Development of tolerance
Over time, the brain adapts in a way that actually makes the sought-after substance or activity less pleasurable.
In nature, rewards usually come only with time and effort. Addictive drugs and behaviors provide a shortcut, flooding the brain with dopamine and other neurotransmitters. Our brains do not have an easy way to withstand the onslaught.
In a person who becomes addicted, brain receptors become overwhelmed. The brain responds by producing less dopamine or eliminating dopamine receptors— An adaptation similar to turning the volume down on a loudspeaker when noise becomes too loud.
As a result of these adaptations, dopamine has less impact on the brain’s reward center.
People who develop an addiction typically find that, in time, the desired substance no longer gives them as much pleasure. They have to take more of it to obtain the same dopamine “high” because their brains have adapted—an effect known as tolerance.
Compulsion takes over
At this point, compulsion takes over. The pleasure associated with an addictive drug or behavior subsides—and yet the memory of the desired effect and the need to recreate it (the wanting) persists. It’s as though the normal machinery of motivation is no longer functioning.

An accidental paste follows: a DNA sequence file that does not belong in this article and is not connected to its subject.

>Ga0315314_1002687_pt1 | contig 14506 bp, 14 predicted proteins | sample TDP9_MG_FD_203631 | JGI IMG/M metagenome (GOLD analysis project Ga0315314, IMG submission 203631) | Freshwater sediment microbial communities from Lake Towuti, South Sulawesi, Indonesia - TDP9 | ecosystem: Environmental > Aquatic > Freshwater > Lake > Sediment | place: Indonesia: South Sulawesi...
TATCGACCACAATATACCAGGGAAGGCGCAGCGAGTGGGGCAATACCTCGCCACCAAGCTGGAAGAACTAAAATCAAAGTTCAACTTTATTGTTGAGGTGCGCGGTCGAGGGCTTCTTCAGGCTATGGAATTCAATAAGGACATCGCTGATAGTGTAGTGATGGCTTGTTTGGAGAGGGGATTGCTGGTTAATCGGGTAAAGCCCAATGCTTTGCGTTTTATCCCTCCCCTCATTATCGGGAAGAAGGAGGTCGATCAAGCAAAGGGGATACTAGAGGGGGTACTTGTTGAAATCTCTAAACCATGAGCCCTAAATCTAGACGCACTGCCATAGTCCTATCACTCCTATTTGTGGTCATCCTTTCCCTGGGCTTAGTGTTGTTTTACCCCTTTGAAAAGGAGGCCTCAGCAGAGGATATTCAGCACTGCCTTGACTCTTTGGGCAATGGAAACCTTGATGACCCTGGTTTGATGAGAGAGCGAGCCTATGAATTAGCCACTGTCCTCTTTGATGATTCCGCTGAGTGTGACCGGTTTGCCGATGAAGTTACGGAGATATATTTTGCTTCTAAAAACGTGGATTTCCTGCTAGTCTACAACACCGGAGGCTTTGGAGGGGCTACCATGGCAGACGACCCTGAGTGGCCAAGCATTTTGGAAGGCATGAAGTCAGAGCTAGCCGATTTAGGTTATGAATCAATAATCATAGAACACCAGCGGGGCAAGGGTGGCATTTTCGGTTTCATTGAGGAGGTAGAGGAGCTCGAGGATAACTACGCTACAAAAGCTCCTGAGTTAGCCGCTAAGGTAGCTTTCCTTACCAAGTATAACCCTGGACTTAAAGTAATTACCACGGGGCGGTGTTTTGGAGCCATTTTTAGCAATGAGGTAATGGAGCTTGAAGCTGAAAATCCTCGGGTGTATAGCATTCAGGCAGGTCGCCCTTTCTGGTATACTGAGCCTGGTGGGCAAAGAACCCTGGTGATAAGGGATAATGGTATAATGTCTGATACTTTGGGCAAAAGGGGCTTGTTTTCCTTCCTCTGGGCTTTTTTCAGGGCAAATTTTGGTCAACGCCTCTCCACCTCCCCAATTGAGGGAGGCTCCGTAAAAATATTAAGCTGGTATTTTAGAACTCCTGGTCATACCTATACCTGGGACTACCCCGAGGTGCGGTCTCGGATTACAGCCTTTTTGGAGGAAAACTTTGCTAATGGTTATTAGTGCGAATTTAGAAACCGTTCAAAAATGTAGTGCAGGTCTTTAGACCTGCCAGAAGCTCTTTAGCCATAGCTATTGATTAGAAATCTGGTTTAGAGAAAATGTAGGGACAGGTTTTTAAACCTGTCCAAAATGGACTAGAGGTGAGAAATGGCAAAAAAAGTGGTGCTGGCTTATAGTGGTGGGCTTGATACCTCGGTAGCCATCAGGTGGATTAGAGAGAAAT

The learning process mentioned earlier also comes into play. The hippocampus and the amygdala store information about environmental cues associated with the desired substance, so that it can be located again. These memories help create a conditioned response—intense craving—whenever the person encounters those environmental cues.
Cravings contribute not only to addiction but to relapse after a hard-won sobriety. A person addicted to heroin may be in danger of relapse when he sees a hypodermic needle, for example, while another person might start to drink again after seeing a bottle of whiskey. Conditioned learning helps explain why people who develop an addiction risk relapse even after years of abstinence.